Manning Faces Unprecedented Charges as Trial Reaches Final Stage
Manning's worst charges remain on the table as trial hears closing arguments
Closing arguments for the trial of Pfc. Bradley Manning began Thursday morning in a decisive moment in U.S. history that could find the whistleblower guilty of "aiding the enemy"—a charge that would deal a fatal blow to freedom of the press as well as governmental transparency, critics warn.
Before the closing arguments began, Military Judge Colonel Denise Lind ruled against a defense motion to acquit Bradley Manning of "stealing, purloining or knowingly converting information," the second such blow to the defense's battle to take Manning's most serious charges off the table before the final sentencing.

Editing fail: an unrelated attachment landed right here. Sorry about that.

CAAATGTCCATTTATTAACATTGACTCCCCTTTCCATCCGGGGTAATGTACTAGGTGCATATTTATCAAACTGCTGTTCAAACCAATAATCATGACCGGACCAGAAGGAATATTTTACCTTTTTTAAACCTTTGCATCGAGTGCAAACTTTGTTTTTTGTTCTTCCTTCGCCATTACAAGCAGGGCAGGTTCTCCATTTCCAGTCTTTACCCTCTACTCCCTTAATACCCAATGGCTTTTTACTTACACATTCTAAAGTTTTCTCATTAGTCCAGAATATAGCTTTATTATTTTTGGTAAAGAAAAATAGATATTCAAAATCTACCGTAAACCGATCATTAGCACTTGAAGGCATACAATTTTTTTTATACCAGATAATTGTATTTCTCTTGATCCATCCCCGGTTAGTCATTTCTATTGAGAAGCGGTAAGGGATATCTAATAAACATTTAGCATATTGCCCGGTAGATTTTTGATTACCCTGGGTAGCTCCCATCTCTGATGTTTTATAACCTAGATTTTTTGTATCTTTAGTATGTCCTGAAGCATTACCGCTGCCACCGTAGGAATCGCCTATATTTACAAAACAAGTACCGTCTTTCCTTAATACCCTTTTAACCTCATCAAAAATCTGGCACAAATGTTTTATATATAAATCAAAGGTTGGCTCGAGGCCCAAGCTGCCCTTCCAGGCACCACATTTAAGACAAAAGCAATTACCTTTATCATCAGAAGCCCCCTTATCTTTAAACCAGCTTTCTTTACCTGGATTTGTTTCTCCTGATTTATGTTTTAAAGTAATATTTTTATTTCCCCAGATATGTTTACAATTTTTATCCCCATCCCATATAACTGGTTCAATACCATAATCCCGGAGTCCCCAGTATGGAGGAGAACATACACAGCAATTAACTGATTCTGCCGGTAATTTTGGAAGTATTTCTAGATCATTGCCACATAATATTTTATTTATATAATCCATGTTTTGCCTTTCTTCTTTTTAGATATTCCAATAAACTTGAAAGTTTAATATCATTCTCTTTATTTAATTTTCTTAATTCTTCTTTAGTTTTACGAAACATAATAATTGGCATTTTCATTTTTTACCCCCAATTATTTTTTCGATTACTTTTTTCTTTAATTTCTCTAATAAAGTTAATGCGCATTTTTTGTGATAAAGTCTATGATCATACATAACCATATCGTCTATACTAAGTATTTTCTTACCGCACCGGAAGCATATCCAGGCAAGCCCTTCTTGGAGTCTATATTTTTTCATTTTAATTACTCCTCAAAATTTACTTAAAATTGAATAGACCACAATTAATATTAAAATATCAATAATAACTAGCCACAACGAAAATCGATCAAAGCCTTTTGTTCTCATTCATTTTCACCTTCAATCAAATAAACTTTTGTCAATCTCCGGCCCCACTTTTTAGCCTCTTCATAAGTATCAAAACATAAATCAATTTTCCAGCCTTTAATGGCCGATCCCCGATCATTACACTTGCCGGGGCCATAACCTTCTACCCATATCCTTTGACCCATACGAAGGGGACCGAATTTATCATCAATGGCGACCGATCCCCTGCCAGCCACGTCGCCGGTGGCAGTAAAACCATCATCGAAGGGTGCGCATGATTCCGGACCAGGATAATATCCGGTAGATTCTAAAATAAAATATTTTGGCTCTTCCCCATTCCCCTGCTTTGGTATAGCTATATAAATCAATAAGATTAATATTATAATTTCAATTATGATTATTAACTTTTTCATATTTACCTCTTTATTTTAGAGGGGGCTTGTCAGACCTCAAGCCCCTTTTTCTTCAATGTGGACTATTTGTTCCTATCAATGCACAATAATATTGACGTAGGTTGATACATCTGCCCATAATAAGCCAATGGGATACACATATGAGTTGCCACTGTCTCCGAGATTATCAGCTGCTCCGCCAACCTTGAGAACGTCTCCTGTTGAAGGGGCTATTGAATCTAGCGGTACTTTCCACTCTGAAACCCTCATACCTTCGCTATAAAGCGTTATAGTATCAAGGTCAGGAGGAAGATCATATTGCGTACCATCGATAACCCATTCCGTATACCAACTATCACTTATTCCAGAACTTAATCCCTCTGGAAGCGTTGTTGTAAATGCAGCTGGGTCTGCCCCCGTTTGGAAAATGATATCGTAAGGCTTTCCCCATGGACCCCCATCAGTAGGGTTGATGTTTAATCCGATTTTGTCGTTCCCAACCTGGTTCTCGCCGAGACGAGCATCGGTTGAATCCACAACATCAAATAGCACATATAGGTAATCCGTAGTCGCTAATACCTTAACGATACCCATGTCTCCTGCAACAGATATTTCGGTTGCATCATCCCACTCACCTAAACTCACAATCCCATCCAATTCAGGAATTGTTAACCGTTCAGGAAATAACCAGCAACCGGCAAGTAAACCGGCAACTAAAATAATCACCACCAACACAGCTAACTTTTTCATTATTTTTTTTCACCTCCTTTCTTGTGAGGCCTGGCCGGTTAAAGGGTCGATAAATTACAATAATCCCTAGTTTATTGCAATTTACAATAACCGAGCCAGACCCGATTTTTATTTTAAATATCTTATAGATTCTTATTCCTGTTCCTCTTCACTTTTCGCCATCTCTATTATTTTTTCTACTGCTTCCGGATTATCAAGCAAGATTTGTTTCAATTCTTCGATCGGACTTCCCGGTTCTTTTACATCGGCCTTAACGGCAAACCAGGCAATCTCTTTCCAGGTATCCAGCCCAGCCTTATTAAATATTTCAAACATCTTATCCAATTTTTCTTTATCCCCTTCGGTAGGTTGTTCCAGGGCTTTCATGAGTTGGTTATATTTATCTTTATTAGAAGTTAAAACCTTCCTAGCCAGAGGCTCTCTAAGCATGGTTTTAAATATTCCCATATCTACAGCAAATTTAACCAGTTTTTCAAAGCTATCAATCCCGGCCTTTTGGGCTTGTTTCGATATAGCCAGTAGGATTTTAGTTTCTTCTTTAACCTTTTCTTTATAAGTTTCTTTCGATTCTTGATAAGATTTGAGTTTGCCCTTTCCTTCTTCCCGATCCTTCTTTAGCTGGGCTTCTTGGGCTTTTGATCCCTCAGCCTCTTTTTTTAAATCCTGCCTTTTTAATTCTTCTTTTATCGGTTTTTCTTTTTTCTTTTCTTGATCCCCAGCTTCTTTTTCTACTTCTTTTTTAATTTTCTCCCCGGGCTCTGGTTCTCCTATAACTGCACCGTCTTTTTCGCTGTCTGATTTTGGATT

A similar move to drop the "aiding the enemy" charge failed last week—which carries the possibility of life in prison.
According to Manning's Lawyer, David Coombs, the government has “taken a very, very unique position...No case has ever been prosecuted under this type of theory, that an individual by the nature of giving information to a journalistic organization would then be subject to a 104 offense [aiding the enemy].”
Following the closing arguments Lind will then go into deliberations, "which could take days," according to the Bradley Manning Defense Network. Sentencing is scheduled to begin July 31. However, it could be pushed back if Lind needs more time to deliberate.
Follow live tweets below as well as Kevin Gosztola's live blog for updates throughout the day.